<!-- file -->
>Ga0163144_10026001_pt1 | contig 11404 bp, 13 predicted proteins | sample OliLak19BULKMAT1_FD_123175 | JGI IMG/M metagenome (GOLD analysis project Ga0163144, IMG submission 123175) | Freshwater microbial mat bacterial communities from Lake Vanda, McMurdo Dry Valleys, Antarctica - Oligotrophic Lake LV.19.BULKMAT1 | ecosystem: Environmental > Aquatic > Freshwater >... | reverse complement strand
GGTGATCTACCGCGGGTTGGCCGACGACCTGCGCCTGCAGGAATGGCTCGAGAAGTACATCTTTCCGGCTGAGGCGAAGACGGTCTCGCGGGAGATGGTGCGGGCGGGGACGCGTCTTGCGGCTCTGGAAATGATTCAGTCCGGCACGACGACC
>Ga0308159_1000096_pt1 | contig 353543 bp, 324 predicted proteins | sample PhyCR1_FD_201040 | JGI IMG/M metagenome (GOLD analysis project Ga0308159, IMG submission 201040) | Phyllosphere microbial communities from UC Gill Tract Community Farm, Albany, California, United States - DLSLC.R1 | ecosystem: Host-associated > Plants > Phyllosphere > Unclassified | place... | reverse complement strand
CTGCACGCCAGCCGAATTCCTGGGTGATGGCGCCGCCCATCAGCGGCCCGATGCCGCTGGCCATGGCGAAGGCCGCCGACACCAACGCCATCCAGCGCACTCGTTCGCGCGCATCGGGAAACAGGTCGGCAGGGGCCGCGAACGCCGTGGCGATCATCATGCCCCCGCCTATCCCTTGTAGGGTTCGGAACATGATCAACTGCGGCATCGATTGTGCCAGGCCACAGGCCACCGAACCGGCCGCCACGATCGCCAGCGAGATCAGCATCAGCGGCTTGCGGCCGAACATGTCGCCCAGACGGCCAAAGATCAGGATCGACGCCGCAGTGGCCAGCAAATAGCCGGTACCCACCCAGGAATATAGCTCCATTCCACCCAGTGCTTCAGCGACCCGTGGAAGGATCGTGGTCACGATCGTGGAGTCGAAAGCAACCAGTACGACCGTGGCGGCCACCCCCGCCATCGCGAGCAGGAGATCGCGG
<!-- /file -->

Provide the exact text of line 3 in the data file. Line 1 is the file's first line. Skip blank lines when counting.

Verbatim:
>Ga0308159_1000096_pt1 | contig 353543 bp, 324 predicted proteins | sample PhyCR1_FD_201040 | JGI IMG/M metagenome (GOLD analysis project Ga0308159, IMG submission 201040) | Phyllosphere microbial communities from UC Gill Tract Community Farm, Albany, California, United States - DLSLC.R1 | ecosystem: Host-associated > Plants > Phyllosphere > Unclassified | place... | reverse complement strand